“It’s definitely one of the more impactful moments in my teaching career to understand that he would be comfortable enough to ask about something like that,” she said.
At a college in Idaho, faculty and staff can often be the first examples of LGBT people that students are exposed to. With this in mind, Guenthner said she hopes that by interacting positively with students, she can have a lasting impact on their perception of the LGBT community as a whole.
Julia Keleher, director of the LGBTQA Office, works to impact the Moscow community in a similar way. Her work includes campus-wide education, reinforcement of community resources and general guidance for those who are curious about any aspect of the LGBT community.
As a butch-identifying lesbian, Keleher said, her sexuality directly correlates with her job and, in a sense, her job is to simply be her authentic self.
“Being in my position has the ultimate freedom for me, because essentially it’s my job to be queer,” she said. “There has never been a time when I didn’t feel like I could express myself fully here, and I know that is a luxury that not a lot of people on campus share.”
In her work, Keleher said she has tried to serve as a good role model, and being public about her sexuality is one way that she hopes to empower students. She said her role as a mentor has allowed many students to come out to her, some of whom she’s never even learned the name of because they’ve chosen to remain anonymous.
“Many times, a student will come out to me, and it’s a really touching experience, because then I get to see them start to attend LGBT events and make friends and start to get involved in the community,” Keleher said. “I think it is, for me, very valuable, because I get to hear people’s stories and help them through something that can be very scary on their own.”
Keleher said another part of her job is to respond to larger national occurrences that involve the LGBT community.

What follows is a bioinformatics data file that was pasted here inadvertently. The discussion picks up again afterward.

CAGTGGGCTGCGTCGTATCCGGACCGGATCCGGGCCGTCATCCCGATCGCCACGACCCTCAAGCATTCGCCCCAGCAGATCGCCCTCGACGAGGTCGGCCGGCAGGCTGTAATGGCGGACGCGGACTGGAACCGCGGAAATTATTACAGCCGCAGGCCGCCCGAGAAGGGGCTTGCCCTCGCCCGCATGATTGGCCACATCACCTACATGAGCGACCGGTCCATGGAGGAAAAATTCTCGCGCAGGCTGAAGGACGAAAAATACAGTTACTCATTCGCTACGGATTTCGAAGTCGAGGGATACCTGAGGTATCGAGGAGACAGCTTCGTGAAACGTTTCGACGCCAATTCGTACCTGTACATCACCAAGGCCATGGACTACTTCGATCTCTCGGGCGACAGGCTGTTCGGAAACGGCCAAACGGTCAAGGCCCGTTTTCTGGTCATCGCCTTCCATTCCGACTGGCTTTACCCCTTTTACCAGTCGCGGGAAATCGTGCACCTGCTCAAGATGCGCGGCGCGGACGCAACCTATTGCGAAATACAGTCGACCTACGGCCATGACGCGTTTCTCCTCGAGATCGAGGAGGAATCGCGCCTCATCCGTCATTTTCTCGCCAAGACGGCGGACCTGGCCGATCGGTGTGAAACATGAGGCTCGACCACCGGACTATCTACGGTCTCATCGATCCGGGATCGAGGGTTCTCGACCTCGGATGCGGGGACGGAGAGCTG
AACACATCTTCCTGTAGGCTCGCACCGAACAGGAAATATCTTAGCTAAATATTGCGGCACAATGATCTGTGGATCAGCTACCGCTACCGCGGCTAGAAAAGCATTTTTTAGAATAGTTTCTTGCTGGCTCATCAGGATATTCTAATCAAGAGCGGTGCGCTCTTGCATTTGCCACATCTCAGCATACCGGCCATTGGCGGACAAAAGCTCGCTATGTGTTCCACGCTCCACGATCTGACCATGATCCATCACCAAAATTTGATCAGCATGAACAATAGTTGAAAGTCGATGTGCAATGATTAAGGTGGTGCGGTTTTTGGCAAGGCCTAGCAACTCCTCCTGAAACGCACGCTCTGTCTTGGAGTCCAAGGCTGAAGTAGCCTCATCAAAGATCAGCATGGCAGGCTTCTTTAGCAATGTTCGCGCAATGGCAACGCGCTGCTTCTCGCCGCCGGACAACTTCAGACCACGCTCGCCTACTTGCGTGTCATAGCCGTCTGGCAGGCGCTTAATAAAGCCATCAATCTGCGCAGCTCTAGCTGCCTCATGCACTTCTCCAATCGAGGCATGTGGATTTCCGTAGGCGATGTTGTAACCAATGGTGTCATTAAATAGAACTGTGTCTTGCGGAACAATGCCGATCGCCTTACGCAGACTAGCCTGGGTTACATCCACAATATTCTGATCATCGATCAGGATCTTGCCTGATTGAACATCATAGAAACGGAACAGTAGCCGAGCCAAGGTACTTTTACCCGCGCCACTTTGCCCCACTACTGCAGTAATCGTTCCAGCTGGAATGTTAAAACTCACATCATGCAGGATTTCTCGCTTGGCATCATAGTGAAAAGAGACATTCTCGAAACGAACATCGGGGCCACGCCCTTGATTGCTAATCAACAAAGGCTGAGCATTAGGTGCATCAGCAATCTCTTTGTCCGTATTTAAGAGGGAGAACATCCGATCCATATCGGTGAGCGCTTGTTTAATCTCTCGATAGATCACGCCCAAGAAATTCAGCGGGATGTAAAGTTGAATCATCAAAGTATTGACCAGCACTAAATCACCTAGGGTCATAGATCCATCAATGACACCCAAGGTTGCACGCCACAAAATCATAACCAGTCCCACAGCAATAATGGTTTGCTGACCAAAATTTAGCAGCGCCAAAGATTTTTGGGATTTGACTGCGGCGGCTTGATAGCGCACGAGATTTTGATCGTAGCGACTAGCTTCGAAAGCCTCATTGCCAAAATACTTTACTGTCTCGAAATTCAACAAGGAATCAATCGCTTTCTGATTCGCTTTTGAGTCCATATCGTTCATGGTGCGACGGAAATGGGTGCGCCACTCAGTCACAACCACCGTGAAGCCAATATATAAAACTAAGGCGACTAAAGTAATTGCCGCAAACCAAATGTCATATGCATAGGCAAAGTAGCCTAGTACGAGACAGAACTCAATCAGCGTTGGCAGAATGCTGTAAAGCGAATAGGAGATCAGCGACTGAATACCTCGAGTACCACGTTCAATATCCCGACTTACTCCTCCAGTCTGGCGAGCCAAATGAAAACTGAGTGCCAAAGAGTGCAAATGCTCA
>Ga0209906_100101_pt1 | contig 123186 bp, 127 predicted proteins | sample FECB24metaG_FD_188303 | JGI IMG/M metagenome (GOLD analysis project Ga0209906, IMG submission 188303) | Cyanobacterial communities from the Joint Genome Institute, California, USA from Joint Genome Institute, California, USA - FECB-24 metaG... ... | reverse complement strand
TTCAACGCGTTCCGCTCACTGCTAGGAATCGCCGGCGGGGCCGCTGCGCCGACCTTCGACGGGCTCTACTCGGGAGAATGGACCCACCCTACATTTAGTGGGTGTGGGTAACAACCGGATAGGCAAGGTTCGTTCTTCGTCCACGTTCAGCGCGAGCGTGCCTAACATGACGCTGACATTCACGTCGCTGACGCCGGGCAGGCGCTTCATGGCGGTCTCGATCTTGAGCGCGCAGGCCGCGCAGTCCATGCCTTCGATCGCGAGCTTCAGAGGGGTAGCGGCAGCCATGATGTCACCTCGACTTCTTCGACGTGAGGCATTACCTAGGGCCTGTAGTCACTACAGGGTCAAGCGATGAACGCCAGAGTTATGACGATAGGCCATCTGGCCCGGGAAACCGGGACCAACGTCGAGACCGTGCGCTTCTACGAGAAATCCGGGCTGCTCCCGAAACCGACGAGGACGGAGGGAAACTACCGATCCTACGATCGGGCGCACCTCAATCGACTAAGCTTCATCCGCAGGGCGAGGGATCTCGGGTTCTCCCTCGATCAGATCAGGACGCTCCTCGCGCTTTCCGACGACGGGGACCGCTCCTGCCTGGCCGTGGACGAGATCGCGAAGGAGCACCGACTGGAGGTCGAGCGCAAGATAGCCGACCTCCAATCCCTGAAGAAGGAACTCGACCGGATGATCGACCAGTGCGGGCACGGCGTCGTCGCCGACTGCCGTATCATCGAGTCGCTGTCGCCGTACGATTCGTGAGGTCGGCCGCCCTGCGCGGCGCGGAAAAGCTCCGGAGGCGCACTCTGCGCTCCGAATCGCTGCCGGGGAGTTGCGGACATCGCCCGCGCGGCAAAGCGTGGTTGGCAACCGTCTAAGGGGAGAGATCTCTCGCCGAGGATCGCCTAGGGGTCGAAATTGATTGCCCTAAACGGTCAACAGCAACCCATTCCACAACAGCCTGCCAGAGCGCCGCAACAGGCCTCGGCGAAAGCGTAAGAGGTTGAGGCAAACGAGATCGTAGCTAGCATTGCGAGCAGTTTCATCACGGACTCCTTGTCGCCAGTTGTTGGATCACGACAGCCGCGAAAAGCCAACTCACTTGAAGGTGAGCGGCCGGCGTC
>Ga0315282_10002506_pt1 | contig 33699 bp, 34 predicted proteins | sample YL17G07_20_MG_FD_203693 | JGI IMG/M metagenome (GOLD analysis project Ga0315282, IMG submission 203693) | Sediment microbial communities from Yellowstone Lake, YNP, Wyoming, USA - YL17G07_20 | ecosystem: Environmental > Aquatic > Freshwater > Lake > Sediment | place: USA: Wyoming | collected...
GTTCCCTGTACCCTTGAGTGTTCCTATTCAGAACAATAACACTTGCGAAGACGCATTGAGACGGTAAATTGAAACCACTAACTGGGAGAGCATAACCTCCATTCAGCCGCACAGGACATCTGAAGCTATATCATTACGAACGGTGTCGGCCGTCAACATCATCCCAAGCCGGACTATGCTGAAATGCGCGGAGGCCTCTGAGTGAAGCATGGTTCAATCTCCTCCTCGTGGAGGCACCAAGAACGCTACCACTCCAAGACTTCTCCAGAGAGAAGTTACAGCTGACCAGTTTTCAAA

In King’s speech classes, he said his students often present speeches that pose a political opinion that feed off larger national debates. As a gay man, he said he’s had to navigate a way to make sure everyone has a chance to be heard, while also making sure he’s not policing the conversation.
“I’ve had to teach them ways to share their views without being hateful or harmful to others. And I’ve spent a lot of time discussing how to phrase things in a way that is inclusive,” he said. “As opposed to, ‘Hey guys,’ I recommend, ‘Hey everybody,’ or, ‘Hey everyone.’”
King said he’s tried his hardest to eliminate his own biases from his curriculum and, in this way, teaching a speech class during the 2016 presidential election was an exciting and formidable challenge.
“We all have biases, but it’s how we use them that determines if they are damaging or not,” he said.
Guenthner said as a member of faculty and staff, each individual has aspects of their personality and identity they must come to terms with in order to be a successful mentor to their students, and she believes sexuality and gender expression are key parts of that process.
“It’s not necessarily a blessing or a curse, it’s just one more aspect of identity that we commodify in different ways in our teaching personas,” she said.